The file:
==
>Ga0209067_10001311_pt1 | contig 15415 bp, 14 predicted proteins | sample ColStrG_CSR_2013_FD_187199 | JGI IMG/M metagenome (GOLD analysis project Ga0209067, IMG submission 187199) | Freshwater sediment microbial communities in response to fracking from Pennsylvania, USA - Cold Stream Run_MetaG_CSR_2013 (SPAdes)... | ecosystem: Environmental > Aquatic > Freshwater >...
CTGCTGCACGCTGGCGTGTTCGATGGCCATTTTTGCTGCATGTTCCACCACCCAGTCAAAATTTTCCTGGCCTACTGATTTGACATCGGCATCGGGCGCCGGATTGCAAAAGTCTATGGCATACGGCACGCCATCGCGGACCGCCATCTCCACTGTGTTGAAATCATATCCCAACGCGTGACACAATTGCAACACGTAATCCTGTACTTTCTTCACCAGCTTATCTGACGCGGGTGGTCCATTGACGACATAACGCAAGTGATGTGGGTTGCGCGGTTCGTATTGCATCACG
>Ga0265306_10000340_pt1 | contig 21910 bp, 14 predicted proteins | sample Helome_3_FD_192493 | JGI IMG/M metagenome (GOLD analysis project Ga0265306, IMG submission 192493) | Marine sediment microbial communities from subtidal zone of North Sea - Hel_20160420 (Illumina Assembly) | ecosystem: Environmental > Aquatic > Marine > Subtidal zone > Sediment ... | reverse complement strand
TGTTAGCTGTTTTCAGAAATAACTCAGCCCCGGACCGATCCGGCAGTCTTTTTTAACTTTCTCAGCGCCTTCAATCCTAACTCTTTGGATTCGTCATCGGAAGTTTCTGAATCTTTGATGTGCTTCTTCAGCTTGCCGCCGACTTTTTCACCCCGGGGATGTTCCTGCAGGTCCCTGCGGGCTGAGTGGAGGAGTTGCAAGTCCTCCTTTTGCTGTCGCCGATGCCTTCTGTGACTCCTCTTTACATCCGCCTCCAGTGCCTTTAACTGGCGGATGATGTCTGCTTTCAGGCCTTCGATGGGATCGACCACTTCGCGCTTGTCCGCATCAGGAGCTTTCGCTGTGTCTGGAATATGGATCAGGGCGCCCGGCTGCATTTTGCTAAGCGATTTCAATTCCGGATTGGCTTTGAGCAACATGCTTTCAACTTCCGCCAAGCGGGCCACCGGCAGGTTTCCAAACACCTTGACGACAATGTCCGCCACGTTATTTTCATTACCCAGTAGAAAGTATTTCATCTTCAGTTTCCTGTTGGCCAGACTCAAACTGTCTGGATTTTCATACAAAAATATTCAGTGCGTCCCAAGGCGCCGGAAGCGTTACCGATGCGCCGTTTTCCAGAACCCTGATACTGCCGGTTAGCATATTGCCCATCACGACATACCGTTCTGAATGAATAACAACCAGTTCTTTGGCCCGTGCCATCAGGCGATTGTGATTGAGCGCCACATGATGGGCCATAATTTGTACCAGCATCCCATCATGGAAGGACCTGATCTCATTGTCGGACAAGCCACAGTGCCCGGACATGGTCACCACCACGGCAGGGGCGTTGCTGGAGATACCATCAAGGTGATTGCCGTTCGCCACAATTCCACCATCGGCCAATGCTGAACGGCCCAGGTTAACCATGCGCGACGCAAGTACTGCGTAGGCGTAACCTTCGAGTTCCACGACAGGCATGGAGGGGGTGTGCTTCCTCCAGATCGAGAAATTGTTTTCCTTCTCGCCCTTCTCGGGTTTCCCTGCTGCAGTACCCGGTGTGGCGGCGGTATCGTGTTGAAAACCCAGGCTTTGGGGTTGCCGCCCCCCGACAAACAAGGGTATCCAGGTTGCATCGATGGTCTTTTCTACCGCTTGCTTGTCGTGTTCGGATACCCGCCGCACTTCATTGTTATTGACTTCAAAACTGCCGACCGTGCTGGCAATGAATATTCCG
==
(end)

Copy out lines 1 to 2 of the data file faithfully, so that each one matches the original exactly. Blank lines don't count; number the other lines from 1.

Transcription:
>Ga0209067_10001311_pt1 | contig 15415 bp, 14 predicted proteins | sample ColStrG_CSR_2013_FD_187199 | JGI IMG/M metagenome (GOLD analysis project Ga0209067, IMG submission 187199) | Freshwater sediment microbial communities in response to fracking from Pennsylvania, USA - Cold Stream Run_MetaG_CSR_2013 (SPAdes)... | ecosystem: Environmental > Aquatic > Freshwater >...
CTGCTGCACGCTGGCGTGTTCGATGGCCATTTTTGCTGCATGTTCCACCACCCAGTCAAAATTTTCCTGGCCTACTGATTTGACATCGGCATCGGGCGCCGGATTGCAAAAGTCTATGGCATACGGCACGCCATCGCGGACCGCCATCTCCACTGTGTTGAAATCATATCCCAACGCGTGACACAATTGCAACACGTAATCCTGTACTTTCTTCACCAGCTTATCTGACGCGGGTGGTCCATTGACGACATAACGCAAGTGATGTGGGTTGCGCGGTTCGTATTGCATCACG